When plants are subjected to drought stress they usually have reduced heights in comparison those grown under normal growth conditions. Tang et al. [39] and Niu et al. [47] introduced WRKY20 into alfalfa and TaWRKY2 + TaWRKY19 into Arabidopsis, respectively. Both studies found that the heights of the transgenic plants were greater than those of WT plants under drought stress. However, Moon et al. [57] found no difference in plant height between transgenic and WT plants. This may be because the sample size in the latter study was smaller than those of the other two studies. From our meta-analysis, we concluded that that transgenic plants were much taller than WT plants under drought conditions at a 90% confidence interval (p = 0.092). However, when evaluating the drought tolerance of transgenic plants expressing WRKY genes, most researchers focus on morphological, physiological and biochemical indexes of plant growth at the seedling stage, and few consider traits such as plant height that are measured in older plants. Consequently, the number of studies that measured plant height that were included in our analysis was relatively small and the results were not significant. Further studies are required to obtain sufficient statistical power to analyze this parameter in the future.

Similar to plant height, the RWC parameter investigated in this study also has the problem that only a small number of studies were available. Drought stress retards plant growth through a cell physiology pathway. The plant RWC reflects the water retention capacity, and drought and dehydration stresses reduce the RWC. In contrast, plants with tolerance to these stresses may exhibit increased RWC [58]. Overexpression of DnWRKY29 in tobacco and introduction of the maize WRKY58 gene into rice [40, 46], significantly increased the RWCs of the transgenic plants under normal growth conditions. However, Sun et al. [59] found no differences in the RWCs of transgenic and WT plants under normal growth conditions. Therefore, even when investigating the same topic, different researchers may reach different or even opposite conclusions. These differences may be due to differences in the research methodologies and materials used. Our meta-analysis showed that there was a significantly difference in the RWC between transgenic and WT plants under control conditions at a 95% confidence interval (p = 0.009). However, it’s also due to the small number of studies included in our analysis, more studies are required to support this conclusion.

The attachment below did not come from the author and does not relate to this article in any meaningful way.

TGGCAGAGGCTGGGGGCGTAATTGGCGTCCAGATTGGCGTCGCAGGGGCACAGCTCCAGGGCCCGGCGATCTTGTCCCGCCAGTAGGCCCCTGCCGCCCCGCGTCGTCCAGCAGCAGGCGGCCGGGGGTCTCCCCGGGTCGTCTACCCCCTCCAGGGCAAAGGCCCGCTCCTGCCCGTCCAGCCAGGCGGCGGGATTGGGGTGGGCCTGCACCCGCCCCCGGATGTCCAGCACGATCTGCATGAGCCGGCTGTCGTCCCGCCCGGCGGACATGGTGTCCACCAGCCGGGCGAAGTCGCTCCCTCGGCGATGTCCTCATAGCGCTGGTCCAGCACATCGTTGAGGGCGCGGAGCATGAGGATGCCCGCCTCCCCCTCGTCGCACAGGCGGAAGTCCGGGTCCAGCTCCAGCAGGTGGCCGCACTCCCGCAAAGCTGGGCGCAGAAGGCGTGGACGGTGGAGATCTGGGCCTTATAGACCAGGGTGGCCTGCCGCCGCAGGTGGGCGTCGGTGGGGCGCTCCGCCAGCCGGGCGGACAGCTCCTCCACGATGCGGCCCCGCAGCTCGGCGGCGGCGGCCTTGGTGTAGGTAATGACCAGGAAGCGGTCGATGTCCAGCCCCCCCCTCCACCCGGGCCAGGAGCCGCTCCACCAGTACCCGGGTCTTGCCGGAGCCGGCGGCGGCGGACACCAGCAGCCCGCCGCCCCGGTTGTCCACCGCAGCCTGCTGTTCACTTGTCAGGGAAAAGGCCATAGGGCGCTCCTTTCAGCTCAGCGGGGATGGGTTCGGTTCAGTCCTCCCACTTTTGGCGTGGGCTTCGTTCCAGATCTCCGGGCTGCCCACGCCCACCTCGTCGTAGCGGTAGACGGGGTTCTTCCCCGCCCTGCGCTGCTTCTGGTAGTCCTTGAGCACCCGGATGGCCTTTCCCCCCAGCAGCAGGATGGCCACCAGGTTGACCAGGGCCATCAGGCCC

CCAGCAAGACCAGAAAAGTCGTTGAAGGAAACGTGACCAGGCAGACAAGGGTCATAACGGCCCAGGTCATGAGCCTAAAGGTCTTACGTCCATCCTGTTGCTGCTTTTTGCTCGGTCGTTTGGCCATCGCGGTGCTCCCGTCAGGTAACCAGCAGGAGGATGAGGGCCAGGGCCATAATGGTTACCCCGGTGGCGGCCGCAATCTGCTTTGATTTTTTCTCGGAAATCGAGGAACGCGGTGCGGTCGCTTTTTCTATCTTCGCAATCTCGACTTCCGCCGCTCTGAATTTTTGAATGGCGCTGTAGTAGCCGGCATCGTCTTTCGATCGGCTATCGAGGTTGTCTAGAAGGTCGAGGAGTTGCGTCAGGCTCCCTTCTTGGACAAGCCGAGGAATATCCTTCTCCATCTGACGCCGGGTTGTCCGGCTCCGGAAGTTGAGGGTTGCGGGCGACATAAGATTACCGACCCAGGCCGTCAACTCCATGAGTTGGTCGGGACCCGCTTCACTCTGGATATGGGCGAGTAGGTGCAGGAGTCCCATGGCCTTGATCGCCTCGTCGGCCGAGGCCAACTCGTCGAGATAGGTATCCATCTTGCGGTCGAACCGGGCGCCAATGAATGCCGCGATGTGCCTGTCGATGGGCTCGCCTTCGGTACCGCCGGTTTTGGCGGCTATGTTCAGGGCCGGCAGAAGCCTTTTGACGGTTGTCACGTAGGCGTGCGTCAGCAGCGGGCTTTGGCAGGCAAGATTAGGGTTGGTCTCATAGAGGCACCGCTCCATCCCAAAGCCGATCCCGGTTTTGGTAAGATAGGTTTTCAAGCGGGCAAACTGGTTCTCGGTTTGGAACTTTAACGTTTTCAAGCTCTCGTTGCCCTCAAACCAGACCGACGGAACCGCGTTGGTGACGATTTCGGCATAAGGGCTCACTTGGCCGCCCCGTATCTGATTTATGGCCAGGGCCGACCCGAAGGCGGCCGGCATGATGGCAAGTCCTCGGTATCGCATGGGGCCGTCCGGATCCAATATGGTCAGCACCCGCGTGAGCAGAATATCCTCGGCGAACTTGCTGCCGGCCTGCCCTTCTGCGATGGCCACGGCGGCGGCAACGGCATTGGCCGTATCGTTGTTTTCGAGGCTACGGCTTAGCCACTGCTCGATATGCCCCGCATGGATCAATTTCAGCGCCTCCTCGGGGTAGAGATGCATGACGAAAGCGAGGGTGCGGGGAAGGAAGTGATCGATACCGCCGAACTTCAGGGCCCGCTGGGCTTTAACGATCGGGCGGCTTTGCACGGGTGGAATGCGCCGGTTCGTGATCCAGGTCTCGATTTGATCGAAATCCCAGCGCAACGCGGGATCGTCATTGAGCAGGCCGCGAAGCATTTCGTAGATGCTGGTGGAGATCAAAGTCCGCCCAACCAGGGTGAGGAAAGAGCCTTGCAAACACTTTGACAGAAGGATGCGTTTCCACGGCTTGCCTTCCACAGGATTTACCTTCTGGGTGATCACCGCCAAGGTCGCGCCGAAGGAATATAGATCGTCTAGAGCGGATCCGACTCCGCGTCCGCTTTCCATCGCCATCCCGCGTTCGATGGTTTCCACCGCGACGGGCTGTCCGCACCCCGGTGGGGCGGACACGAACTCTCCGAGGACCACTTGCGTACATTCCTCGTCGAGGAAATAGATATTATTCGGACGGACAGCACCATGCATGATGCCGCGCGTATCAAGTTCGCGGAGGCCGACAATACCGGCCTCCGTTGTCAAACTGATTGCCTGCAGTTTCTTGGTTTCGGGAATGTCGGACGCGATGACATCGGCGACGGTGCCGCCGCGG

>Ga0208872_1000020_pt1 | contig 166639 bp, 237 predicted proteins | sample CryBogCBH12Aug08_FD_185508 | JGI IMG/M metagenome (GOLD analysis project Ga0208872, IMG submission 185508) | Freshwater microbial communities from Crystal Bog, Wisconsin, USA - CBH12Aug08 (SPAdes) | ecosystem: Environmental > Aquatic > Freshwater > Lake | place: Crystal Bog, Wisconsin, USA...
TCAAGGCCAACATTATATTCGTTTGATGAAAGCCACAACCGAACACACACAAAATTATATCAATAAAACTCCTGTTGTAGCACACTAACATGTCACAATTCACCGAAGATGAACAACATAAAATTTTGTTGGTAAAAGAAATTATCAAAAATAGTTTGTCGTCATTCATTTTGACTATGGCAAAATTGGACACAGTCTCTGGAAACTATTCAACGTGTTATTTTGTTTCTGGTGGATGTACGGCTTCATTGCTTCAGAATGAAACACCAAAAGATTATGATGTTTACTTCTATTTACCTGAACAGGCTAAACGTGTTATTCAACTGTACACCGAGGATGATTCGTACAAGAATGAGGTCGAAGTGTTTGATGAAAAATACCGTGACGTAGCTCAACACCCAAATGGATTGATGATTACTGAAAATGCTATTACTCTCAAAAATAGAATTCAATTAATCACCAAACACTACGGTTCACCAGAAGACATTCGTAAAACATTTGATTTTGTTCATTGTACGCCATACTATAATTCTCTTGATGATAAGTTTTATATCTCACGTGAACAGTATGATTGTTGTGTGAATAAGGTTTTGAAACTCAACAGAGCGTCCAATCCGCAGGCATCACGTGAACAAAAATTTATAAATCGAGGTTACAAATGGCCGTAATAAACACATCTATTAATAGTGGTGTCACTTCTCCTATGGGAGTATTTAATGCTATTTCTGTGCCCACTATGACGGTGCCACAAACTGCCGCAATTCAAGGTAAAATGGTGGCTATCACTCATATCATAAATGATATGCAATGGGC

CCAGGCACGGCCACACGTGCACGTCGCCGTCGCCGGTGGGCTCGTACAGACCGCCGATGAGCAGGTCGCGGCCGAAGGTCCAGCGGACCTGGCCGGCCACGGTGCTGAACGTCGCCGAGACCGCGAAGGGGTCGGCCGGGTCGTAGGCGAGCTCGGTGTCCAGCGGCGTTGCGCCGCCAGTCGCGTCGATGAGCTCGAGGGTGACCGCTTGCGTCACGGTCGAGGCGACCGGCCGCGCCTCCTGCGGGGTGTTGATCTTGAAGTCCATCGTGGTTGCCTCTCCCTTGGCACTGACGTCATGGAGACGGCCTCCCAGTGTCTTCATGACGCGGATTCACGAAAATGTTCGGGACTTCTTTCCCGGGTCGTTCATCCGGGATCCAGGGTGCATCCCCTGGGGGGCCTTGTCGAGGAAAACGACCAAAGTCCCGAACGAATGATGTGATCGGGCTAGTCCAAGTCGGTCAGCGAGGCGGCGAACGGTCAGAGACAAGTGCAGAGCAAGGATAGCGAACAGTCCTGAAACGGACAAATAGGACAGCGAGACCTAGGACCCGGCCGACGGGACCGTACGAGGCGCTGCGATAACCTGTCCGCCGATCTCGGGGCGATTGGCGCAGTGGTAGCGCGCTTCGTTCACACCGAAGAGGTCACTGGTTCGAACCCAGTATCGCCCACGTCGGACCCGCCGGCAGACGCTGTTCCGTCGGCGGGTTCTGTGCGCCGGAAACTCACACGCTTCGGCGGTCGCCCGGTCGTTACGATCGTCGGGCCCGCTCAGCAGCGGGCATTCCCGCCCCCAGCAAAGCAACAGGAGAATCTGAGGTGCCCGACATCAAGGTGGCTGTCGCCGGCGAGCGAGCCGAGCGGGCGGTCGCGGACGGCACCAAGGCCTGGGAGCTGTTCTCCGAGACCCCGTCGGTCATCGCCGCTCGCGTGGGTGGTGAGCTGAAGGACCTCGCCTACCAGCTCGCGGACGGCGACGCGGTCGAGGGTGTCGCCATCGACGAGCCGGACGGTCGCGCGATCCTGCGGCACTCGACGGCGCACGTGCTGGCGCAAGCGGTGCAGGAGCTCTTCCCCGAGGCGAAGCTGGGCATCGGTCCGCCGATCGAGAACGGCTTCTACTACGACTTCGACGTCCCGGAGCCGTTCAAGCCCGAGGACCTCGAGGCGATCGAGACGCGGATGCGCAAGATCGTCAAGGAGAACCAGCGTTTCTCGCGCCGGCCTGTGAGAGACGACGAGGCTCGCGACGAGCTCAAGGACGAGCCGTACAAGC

Besides the phenotypic indicators described above, there are other measured parameters that are sensitive to arid environments. These includes antioxidant defenses (SOD, POD and CAT activities and H2O2 content), cell membrane physiological indicators (stomatal aperture, electrolyte leakage and malondialdehyde content), compatible solute proline content, chlorophyll participation in photosynthesis (chlorophyll content) and morphological indices (germination, shoot fresh weight) [44, 56, 60]. However, none of these traits were found to be significantly different between transgenic and WT plants in our integration analysis and these parameters were not further investigated.

In our study, we found that the type of donor/recipient combination also played a vital role during transgenic plants adaption to drought stressed condition. A significantly greater positive moderator effect was observed when the gene donor and recipient were from the same genus than when the donor and recipient were from the different genus (Fig. 4c). Other researchers drew similar conclusions with us. Dong [38] carried out a meta-analysis of the effect for CBF/DREB TFs in plant adaption to drought stress, and they found that When the gene donors and recipients were composed of different genera, a greater increase in proline levels was observed than if the donor and recipient were from the same genus, no matter if the plants were subjected to non-stressed or stressed conditions. Ma [35] analysed the important role of cation/proton antiporter 1 genes on plants salt tolerance increasing by meta-analysis and found that when gene donors and recipients have been of different genera, the impact of transformation on root K+/Na+ ratio has been about twice as large as when donor and recipient were of the same genus, which can be beneficial to maintain root ionic balance under high-salt condition.